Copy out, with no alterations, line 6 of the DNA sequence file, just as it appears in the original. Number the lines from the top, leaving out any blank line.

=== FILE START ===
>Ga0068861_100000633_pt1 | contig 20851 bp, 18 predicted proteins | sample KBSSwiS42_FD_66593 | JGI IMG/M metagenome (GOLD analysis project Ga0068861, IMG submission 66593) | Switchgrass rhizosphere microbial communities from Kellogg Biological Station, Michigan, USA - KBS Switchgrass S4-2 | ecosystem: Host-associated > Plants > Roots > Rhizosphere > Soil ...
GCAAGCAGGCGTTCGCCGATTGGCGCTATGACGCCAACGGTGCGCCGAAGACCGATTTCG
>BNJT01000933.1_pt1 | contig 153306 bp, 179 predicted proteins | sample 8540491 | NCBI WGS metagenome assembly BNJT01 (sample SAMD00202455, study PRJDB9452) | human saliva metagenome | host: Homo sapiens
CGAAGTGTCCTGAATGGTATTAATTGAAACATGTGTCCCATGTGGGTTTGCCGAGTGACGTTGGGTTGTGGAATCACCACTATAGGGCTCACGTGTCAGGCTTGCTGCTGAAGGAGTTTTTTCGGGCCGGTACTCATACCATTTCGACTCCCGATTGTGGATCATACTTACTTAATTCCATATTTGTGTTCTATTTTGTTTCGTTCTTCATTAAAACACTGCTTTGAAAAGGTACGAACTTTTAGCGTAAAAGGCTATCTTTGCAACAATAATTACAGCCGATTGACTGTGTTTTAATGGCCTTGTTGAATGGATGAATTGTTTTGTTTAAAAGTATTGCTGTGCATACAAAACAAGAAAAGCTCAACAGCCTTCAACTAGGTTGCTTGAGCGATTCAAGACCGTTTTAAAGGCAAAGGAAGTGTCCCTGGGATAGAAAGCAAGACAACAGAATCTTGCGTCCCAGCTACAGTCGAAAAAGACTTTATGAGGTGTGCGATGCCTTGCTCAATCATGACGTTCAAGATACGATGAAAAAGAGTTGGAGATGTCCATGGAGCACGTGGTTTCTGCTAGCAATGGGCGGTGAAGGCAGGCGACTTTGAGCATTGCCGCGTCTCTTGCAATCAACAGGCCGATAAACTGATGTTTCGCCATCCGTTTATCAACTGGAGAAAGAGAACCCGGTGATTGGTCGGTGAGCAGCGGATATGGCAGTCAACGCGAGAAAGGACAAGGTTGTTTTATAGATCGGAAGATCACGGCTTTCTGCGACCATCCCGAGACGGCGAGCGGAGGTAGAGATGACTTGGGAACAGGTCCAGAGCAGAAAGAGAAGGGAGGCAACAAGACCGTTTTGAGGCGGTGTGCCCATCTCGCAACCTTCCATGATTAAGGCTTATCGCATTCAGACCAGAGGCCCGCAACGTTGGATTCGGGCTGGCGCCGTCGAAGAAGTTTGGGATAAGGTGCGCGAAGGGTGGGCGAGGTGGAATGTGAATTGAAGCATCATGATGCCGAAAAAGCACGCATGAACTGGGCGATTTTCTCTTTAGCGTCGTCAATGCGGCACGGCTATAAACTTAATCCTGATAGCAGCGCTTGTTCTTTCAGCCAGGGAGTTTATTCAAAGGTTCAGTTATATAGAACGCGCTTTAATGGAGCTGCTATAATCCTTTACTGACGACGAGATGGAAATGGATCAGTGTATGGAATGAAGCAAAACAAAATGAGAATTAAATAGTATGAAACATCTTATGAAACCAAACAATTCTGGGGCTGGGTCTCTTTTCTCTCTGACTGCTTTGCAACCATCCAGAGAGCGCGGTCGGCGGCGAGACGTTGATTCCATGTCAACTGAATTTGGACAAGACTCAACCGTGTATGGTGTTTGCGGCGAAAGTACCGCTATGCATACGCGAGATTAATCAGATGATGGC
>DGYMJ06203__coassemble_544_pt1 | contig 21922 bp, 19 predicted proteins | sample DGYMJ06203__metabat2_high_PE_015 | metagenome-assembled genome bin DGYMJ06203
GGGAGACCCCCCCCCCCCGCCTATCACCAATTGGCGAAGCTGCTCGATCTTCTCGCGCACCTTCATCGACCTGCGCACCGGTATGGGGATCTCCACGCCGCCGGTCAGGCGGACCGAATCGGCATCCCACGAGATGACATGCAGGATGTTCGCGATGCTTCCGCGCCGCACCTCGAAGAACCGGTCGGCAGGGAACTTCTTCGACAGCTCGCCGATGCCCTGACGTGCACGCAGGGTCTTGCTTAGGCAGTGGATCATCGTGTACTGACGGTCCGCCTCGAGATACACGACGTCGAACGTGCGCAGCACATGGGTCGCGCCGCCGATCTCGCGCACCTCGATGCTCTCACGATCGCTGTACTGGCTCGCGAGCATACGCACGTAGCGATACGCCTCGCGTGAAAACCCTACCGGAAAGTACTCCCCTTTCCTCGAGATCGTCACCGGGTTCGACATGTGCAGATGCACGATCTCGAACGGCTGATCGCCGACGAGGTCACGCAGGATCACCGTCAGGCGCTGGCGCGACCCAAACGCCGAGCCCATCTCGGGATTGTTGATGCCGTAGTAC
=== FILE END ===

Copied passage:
GGGAGACCCCCCCCCCCCGCCTATCACCAATTGGCGAAGCTGCTCGATCTTCTCGCGCACCTTCATCGACCTGCGCACCGGTATGGGGATCTCCACGCCGCCGGTCAGGCGGACCGAATCGGCATCCCACGAGATGACATGCAGGATGTTCGCGATGCTTCCGCGCCGCACCTCGAAGAACCGGTCGGCAGGGAACTTCTTCGACAGCTCGCCGATGCCCTGACGTGCACGCAGGGTCTTGCTTAGGCAGTGGATCATCGTGTACTGACGGTCCGCCTCGAGATACACGACGTCGAACGTGCGCAGCACATGGGTCGCGCCGCCGATCTCGCGCACCTCGATGCTCTCACGATCGCTGTACTGGCTCGCGAGCATACGCACGTAGCGATACGCCTCGCGTGAAAACCCTACCGGAAAGTACTCCCCTTTCCTCGAGATCGTCACCGGGTTCGACATGTGCAGATGCACGATCTCGAACGGCTGATCGCCGACGAGGTCACGCAGGATCACCGTCAGGCGCTGGCGCGACCCAAACGCCGAGCCCATCTCGGGATTGTTGATGCCGTAGTAC